She enjoys teaching about the wonders of WordPress and finding better ways to do things with it. She loves learning about web development and digging into code, which she has been doing for over 18 years. She discovered WordPress 5 years ago and has used it to create over 200 websites with a variety of designs and requirements, mostly with hand-coded custom themes, and is showing no signs of stopping.

She will be leading two introductory sessions in the 101 track on Foundation Friday, “Domains & Hosting” and “Resources For Reaching Your WordPress Potential.”

Interview with Suzette: Continue reading

WordCamp Chicago 2013 Speaker Interview: Mika Epstein

Mika Epstein – WordPress icon designed by Dan Leech twitter icon designed by Dan Leech Google+ icon designed by Dan Leech

f89ff4d2875d0805604a008423290384Mika Ariela Epstein is better known as Ipstenu, the Half-Elf Support Rogue. Working for DreamHost, she solves any WordPress problem that comes up, and still finds time to slash unasnwered forum threads by night and wrangle plugins by day. A self-taught guru on Multisite and .htaccess, she has a passion for writing and technology and blogs about them on her own site, as well as for DreamHost.

Mika’s session on Sunday was titled Why Your Website Isn’t ‘Set it and Forget it’.

You can view her slides online here:

Interview with Mika:

Why do you use WordPress?
I use WordPress because I enjoy using it to manage my sites. I keep using it because it rocks.

What do you like best about WordCamps?
The social aspect. Meeting people to talk about WordPress teaches me almost as much as debugging!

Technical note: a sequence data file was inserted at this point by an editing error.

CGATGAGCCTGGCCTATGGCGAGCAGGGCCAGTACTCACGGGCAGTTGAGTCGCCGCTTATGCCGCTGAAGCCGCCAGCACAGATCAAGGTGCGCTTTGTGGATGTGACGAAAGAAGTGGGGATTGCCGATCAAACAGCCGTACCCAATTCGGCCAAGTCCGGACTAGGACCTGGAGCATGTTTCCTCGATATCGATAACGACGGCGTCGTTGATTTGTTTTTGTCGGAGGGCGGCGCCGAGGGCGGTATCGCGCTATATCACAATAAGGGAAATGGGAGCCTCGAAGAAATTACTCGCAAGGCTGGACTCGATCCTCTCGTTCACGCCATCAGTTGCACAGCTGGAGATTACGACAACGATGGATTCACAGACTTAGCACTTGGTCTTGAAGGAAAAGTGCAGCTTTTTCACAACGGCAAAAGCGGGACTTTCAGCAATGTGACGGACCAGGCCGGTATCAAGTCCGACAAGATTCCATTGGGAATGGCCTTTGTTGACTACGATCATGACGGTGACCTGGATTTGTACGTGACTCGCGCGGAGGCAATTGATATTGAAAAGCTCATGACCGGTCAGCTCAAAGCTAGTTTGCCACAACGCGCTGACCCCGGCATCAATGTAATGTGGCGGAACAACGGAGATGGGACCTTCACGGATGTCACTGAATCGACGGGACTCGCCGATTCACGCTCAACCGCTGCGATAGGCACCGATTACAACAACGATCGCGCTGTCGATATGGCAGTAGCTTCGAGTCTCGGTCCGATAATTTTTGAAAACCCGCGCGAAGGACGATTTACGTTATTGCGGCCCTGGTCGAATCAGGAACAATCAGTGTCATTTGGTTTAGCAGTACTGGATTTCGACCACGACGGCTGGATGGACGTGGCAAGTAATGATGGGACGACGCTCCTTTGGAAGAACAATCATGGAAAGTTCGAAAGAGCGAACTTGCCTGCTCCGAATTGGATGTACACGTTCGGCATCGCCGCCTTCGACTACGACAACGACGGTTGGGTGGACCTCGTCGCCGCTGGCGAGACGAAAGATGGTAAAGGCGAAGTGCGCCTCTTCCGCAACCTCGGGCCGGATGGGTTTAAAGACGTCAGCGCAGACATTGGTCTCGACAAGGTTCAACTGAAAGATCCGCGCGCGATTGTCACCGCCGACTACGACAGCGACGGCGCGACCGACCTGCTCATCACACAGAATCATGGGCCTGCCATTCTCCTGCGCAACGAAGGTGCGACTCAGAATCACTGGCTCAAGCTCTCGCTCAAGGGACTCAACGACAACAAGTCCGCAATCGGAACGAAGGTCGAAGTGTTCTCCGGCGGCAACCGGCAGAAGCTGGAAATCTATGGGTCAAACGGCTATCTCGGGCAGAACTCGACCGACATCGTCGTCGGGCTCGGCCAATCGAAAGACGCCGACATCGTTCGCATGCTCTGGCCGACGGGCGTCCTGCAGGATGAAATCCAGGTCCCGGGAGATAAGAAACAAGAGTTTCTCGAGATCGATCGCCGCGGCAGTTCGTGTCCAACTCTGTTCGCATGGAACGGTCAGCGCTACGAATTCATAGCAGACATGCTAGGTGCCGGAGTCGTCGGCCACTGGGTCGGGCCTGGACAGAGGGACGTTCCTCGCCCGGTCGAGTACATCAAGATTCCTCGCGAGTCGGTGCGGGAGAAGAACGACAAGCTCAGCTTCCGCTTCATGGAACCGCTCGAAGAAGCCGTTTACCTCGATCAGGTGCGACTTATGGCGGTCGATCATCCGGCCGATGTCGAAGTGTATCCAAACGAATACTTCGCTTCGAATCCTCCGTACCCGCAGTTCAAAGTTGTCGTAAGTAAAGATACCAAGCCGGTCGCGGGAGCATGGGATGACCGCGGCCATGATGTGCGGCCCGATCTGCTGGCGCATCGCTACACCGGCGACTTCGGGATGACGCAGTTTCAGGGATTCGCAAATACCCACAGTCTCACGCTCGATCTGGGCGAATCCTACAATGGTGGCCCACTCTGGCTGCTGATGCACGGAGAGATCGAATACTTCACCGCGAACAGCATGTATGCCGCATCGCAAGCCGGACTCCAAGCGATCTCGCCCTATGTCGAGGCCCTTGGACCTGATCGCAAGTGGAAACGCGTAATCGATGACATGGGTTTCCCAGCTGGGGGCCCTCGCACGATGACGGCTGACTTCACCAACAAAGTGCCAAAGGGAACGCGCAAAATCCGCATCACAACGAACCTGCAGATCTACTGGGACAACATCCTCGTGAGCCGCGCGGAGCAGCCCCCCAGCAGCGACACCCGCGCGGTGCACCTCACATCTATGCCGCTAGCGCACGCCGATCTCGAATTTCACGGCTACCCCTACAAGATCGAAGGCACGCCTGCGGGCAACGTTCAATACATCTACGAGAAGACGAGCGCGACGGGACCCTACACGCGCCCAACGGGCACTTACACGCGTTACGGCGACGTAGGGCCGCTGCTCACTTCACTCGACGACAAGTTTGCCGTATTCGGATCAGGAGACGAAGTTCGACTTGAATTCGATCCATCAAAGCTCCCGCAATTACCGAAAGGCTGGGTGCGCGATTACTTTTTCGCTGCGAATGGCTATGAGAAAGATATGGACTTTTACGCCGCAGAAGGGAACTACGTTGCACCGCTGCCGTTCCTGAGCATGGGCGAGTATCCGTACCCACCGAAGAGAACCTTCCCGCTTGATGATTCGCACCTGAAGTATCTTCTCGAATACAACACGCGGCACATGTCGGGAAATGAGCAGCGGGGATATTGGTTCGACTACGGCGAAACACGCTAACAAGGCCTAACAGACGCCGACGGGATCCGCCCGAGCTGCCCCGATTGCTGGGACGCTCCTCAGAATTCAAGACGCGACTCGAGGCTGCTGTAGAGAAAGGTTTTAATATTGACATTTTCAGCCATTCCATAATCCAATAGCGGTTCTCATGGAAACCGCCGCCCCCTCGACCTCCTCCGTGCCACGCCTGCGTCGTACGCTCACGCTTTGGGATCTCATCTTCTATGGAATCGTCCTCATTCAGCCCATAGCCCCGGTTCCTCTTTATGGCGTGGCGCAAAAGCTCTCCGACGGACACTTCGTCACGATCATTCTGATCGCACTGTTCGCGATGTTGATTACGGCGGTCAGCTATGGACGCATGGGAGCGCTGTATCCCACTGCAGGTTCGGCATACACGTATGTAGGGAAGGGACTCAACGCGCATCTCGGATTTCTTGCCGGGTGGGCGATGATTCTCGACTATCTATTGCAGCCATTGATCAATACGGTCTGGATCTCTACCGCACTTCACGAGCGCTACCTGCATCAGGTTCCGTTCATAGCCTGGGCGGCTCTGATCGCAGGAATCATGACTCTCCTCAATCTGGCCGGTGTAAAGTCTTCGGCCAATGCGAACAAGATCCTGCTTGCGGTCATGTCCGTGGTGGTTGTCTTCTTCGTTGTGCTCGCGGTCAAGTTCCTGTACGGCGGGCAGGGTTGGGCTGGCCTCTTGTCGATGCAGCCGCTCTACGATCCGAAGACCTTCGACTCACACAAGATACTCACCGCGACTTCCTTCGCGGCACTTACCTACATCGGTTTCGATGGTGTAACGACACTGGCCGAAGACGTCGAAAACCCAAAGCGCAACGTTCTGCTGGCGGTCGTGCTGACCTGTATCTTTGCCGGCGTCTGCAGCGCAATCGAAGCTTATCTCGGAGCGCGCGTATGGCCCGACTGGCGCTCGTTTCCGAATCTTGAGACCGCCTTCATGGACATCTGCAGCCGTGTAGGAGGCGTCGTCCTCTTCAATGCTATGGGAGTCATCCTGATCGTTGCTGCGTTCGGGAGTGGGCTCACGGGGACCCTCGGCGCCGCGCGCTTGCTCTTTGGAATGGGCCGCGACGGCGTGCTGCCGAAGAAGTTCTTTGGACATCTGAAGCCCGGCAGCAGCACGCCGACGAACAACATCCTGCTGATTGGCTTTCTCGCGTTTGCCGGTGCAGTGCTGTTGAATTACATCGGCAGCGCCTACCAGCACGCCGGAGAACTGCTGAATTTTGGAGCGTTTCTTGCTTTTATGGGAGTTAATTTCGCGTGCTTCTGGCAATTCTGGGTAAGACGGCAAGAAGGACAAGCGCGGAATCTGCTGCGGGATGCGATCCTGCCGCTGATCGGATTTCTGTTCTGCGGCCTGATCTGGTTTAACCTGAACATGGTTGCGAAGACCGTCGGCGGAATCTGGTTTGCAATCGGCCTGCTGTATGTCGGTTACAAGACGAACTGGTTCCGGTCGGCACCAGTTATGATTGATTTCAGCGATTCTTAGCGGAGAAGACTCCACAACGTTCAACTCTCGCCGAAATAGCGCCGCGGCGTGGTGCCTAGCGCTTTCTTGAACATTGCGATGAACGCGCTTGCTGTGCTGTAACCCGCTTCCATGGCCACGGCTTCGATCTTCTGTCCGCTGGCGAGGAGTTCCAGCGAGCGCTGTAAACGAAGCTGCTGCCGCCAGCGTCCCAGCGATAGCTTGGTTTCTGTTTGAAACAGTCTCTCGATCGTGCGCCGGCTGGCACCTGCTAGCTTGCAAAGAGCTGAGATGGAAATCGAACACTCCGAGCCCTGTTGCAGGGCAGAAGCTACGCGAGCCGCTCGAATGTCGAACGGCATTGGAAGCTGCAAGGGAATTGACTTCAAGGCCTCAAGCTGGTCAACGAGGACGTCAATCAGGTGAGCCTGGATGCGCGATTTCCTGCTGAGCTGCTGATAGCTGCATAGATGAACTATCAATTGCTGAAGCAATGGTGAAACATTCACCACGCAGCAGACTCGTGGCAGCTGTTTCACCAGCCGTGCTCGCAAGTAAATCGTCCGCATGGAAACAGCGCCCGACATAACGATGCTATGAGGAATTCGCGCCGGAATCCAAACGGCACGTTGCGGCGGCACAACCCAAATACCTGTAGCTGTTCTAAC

What is your favorite tip or resource for a new WordPress user?
Just breath! Everything is scary when you look at it all for the first time. Take it all one bite and a time, and you’ll eat the elephant just fine.

What is a common problem you see in WordPress sites, and how would you avoid it?
Too many sites try to do everything they can just because they can. Limit yourself. Start reasonable and build up!

How do you stay up to date with new information about WordPress?
I get emails for every trac comment and commit, as well as follow all the make/wordpress sites, and a ton of other WordPress sites.

Do you have any advice for a person who’s building a business around WordPress design/development?
Don’t be afraid to fire your customers!

WordCamp Chicago 2013 Speaker Interview: Tobias Bäthge

Tobias Bäthge – WordPress icon designed by Dan Leech twitter icon designed by Dan Leech Google+ icon designed by Dan Leech

c5f5c280b3835b3d226809405a52db83Tobias Bäthge is a PhD student in the field of “Control Theory and Engineering Cybernetics” from Magdeburg, Germany. He has been working with WordPress since 2006 and is the developer of two popular WordPress plugins. When he’s not on the computer, coding or supporting his plugins, he’s probably somewhere out on the baseball field, practicing with his team.

Tobias spoke on Saturday morning about his “Tales of a Plugin Developer, or Don’t repeat my mistakes, please!

Here are his slides:

Interview with Tobias: Continue reading

WordCamp Chicago 2013 Speaker: Tom Jenkins

Tom Jenkins – @techguytom

0494b79ecc95e94223b57adc41b269f7Tom is a Software Engineer at the Nerdery in Kansas City. He has been working with the WordPress platform since 2007 beginning as a theme developer and then moving to primarily plugin development.

With a work history that spans from freelancing, to agency management, to agency owner, the breadth and scope of his projects has been greatly varied. Ranging from the simple Mom and Pop Storefront to a Social Network built upon BuddyPress for a national sports franchise.

For fun if you can’t find him at the nearest movie theater, you’ll find him with the wind in his hair as he enjoys hitting the open road on his Harley.